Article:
Security Clearance Denial

Weapons Cache and Experimental Marijuana Grow-House Found in Clearance Applicant’s Home

This particular Defense Office of Hearing and Appeals (DOHA) case was certainly an interesting read just because of the audacity of the applicant in thinking he could keep a security clearance in the first place. The Department of Defense initially granted him eligibility in 2018. In May 2021 he completed a new SF-86 and after the investigation closed, the DoD revoked his access due to concerns involving criminal conduct, illegal drug use, personal conduct, and finances. He subsequently appealed to DOHA in person. Here are the highlights of the case.

The applicant is a defense contractor working as a cloud network engineer. In June 2021, during a police investigation into an unlawful gunshot into his neighbor’s residence, the below items were found in the applicant’s residence:

  • 4 Mason jars containing marijuana in his living room on his coffee table.
  • 4 vacuum sealed bags containing marijuana in the bedroom.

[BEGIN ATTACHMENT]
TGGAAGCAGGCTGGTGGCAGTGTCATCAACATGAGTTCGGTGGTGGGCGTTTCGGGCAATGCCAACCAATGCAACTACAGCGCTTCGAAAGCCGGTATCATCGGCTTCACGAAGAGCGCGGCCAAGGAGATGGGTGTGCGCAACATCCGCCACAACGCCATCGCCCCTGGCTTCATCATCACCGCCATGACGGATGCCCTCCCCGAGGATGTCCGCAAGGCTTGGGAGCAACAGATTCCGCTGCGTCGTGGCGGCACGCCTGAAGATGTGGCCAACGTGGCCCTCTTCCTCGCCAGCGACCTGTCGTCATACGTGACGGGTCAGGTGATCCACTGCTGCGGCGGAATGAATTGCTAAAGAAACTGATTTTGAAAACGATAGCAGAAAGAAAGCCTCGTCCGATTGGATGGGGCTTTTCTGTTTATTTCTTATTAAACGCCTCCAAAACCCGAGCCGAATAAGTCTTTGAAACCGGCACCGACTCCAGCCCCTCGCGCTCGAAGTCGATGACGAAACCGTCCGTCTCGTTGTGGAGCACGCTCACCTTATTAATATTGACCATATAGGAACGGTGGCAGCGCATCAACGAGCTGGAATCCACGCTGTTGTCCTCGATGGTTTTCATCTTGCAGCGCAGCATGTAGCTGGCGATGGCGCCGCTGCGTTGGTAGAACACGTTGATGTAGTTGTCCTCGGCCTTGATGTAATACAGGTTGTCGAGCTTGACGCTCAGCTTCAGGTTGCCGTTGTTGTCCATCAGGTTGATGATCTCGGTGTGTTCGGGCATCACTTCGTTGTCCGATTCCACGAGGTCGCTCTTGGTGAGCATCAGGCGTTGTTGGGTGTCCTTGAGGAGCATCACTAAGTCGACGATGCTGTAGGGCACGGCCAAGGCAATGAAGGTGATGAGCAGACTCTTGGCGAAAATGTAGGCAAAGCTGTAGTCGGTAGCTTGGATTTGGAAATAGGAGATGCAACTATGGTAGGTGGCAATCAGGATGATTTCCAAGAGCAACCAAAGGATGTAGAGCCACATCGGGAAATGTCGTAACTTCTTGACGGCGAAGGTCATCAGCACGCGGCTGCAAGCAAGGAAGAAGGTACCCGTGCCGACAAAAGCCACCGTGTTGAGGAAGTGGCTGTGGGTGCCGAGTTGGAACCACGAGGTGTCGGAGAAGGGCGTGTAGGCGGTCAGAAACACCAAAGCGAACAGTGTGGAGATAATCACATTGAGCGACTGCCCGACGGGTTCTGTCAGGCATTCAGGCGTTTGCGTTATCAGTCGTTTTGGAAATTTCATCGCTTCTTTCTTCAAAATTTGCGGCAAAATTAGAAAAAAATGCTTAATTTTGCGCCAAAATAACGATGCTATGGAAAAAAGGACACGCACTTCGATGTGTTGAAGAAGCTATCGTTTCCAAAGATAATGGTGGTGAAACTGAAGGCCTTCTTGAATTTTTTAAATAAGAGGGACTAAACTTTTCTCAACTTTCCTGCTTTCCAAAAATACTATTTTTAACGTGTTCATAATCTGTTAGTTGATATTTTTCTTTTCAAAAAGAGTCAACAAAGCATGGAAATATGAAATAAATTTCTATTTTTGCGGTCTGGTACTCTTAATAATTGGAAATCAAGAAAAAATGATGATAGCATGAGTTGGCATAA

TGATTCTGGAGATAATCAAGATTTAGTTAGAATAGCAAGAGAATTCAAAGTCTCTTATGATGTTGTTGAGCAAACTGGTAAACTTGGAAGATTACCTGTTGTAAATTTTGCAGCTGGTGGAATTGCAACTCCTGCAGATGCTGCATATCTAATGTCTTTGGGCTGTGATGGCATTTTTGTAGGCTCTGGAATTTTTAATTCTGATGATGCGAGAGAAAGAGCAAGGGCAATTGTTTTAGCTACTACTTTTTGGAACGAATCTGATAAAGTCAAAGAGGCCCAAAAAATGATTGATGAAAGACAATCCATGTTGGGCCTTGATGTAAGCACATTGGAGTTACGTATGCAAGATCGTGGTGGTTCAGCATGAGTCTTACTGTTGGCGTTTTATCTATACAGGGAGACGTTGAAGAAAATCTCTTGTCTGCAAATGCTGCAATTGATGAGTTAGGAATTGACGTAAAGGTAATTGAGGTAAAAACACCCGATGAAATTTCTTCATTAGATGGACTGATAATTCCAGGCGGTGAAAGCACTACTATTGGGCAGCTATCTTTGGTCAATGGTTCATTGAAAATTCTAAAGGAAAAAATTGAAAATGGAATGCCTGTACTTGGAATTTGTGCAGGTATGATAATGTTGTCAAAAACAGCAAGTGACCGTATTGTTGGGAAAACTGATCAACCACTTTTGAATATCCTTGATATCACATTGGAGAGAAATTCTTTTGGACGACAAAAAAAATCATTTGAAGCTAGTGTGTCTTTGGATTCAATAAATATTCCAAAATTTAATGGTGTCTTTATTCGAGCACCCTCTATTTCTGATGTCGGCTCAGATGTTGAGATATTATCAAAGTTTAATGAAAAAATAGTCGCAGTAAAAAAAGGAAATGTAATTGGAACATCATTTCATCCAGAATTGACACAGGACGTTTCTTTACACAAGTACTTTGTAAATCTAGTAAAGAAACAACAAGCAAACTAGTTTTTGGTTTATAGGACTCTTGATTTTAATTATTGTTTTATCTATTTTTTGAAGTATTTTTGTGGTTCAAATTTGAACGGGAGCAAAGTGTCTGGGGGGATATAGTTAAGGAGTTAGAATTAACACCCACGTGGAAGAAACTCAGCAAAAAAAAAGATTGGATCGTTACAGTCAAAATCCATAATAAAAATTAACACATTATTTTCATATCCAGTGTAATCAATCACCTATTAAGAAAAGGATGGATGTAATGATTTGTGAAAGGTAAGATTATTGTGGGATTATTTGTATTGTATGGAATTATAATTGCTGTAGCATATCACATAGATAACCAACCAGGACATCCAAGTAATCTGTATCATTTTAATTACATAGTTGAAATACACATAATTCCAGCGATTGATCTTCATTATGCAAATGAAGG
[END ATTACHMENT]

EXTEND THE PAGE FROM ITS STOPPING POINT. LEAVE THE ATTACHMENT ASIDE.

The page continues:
• 180 plastic packaging envelopes in his living room on his coffee table.
  • 1 digital scale under the living room coffee table.
  • 1 Glock Model 30 handgun, which was properly registered.
  • 1 Glock Model 40 handgun, which was properly registered.
  • 1 shotgun; – 1 semi-automatic rifle with short barrel installed.
  • 1 upper receiver allowing conversion to a full-length rifle.
  • 1,123 rounds of ammunition of various calibers.
  • 15 large capacity ammunition feeding devices for the pistols and rifles.
  • Personal papers and identification documents of applicant.
  • $3,024 in U.S. currency in multiple denominations.

There was 15.9 oz total of marijuana found in residence. He was subsequently arrested, charged, and found guilty. On his SF-86, he failed to disclose other arrests and past illegal drug use. Amazingly, during his interviews in July and September 2021, he told the investigator that he was experimenting with growing marijuana for his own knowledge and as a hobby, but denied selling it to anyone. He also replied “no” when initially asked if he had been arrested in the last 7 years. Obviously, with all of the items found in his house related to drug distribution, the judge did not find the applicant’s testimony credible. Telling bold-faced lies will always result in a clearance denial, as it did in this case.